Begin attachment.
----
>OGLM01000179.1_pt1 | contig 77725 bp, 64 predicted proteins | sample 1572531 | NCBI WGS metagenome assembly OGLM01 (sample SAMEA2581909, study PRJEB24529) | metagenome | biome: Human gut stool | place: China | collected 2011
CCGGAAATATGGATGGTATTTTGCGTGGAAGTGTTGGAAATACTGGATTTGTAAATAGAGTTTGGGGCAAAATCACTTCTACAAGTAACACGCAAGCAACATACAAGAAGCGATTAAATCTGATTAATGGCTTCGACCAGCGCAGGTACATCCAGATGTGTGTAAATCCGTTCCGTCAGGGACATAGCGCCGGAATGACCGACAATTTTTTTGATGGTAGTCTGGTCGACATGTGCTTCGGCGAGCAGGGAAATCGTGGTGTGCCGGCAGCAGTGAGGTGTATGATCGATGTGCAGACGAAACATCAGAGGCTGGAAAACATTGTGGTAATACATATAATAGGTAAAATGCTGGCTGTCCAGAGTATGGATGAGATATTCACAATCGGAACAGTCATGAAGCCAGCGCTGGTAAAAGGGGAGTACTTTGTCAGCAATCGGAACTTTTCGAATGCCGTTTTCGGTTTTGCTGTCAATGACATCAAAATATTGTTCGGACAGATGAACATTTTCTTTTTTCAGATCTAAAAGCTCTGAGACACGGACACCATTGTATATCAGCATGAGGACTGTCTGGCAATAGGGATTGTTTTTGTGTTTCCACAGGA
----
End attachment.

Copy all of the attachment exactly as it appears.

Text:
>OGLM01000179.1_pt1 | contig 77725 bp, 64 predicted proteins | sample 1572531 | NCBI WGS metagenome assembly OGLM01 (sample SAMEA2581909, study PRJEB24529) | metagenome | biome: Human gut stool | place: China | collected 2011
CCGGAAATATGGATGGTATTTTGCGTGGAAGTGTTGGAAATACTGGATTTGTAAATAGAGTTTGGGGCAAAATCACTTCTACAAGTAACACGCAAGCAACATACAAGAAGCGATTAAATCTGATTAATGGCTTCGACCAGCGCAGGTACATCCAGATGTGTGTAAATCCGTTCCGTCAGGGACATAGCGCCGGAATGACCGACAATTTTTTTGATGGTAGTCTGGTCGACATGTGCTTCGGCGAGCAGGGAAATCGTGGTGTGCCGGCAGCAGTGAGGTGTATGATCGATGTGCAGACGAAACATCAGAGGCTGGAAAACATTGTGGTAATACATATAATAGGTAAAATGCTGGCTGTCCAGAGTATGGATGAGATATTCACAATCGGAACAGTCATGAAGCCAGCGCTGGTAAAAGGGGAGTACTTTGTCAGCAATCGGAACTTTTCGAATGCCGTTTTCGGTTTTGCTGTCAATGACATCAAAATATTGTTCGGACAGATGAACATTTTCTTTTTTCAGATCTAAAAGCTCTGAGACACGGACACCATTGTATATCAGCATGAGGACTGTCTGGCAATAGGGATTGTTTTTGTGTTTCCACAGGA